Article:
Josh Marshall:

For all of you trying to figure out what the unseen force is that prompted President Obama to take this deal now rather than simply go over the cliff and be in an even better position post-cliff, I think I have a good answer for you. All the arguments about Obama caving and being a bad negotiator and all the rest leave out one simple and fairly sufficient factor — Obama really wants a deal. That means more than it sounds like it means. He doesn’t want a deal at all costs. That greatly overstates it. But a deal to some real degree for the sake of finding common ground and having a deal is a big consideration for him. That’s not my personal disposition or the way I meet the world. But it is his. And once you get that, the storyline starts to make more sense.

Michael Cohen:

Was it worth risking austerity policies that squeeze the middle class simply to lock in even higher tax revenues? Perhaps. People can certainly disagree, and personally, I’m not completely sold on my own rosy take. But when you’re dealing with House Republicans, who could have very easily passed a tax cut bill after going over the cliff that ignored EITC or unemployment insurance, or even set the tax threshold at $500,000 and dared Democrats in the Senate to block it, I find it very difficult to criticize the president too harshly.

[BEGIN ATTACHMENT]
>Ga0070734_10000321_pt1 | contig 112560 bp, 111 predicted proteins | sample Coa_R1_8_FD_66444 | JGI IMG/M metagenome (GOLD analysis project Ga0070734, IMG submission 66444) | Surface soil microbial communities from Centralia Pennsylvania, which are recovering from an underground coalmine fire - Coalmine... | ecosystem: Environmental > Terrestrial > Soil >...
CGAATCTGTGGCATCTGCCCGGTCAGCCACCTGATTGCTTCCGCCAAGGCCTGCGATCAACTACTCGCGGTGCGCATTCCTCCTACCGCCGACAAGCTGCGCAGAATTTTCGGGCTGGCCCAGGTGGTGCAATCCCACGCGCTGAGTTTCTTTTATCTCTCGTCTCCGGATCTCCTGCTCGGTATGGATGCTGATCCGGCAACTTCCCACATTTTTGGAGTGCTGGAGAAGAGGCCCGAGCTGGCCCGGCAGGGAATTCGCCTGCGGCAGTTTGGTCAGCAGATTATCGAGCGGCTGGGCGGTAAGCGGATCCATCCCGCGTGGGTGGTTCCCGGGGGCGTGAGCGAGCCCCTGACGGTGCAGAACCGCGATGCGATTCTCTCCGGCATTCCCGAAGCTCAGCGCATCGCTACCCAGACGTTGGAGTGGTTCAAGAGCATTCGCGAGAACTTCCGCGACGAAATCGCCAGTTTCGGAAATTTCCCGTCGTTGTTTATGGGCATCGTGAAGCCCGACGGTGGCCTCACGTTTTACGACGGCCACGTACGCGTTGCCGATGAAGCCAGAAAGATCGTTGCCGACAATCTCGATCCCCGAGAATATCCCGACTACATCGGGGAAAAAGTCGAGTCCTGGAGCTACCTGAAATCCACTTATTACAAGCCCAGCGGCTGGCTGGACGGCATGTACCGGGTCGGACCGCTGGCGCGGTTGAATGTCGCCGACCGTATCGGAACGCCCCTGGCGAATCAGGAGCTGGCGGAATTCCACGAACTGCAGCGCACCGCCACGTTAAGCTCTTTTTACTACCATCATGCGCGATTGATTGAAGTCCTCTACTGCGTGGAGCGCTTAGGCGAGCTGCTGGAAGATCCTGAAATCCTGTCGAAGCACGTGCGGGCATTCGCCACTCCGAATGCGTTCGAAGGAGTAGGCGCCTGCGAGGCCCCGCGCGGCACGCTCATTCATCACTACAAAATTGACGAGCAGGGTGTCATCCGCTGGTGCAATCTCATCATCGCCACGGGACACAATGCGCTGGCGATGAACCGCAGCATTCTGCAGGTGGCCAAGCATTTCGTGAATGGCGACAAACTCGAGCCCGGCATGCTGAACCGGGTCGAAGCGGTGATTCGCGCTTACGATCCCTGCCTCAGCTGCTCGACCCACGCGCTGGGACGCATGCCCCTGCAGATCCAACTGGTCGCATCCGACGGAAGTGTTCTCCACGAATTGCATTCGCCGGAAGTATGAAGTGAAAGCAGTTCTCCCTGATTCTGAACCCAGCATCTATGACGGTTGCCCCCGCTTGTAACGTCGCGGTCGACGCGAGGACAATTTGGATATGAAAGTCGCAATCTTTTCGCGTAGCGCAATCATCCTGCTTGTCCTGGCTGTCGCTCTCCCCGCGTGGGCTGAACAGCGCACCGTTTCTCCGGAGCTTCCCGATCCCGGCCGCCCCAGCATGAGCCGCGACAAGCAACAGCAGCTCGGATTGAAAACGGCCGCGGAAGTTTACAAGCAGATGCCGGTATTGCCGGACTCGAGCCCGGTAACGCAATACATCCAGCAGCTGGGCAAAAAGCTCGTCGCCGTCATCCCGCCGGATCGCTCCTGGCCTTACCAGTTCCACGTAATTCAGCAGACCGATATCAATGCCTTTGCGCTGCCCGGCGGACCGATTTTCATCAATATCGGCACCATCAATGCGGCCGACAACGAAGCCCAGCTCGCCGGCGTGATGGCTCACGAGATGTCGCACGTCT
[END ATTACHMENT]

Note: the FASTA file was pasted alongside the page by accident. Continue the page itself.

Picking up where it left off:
In the end, Obama went with the bird-in-hand of a certain deal. Arguing that he could have gotten a better agreement had he held out sounds reasonable, but it ignores the potential obstacles in dealing with a political party that has no interest in the plight of working people or the responsibilities that come with running a large country.

And the consider this: about two weeks ago, the left was up in arms over the possibility of benefit cuts to social security and Medicare. None of that happened – the country’s social insurance programs will remain largely untouched. At least, for the time being.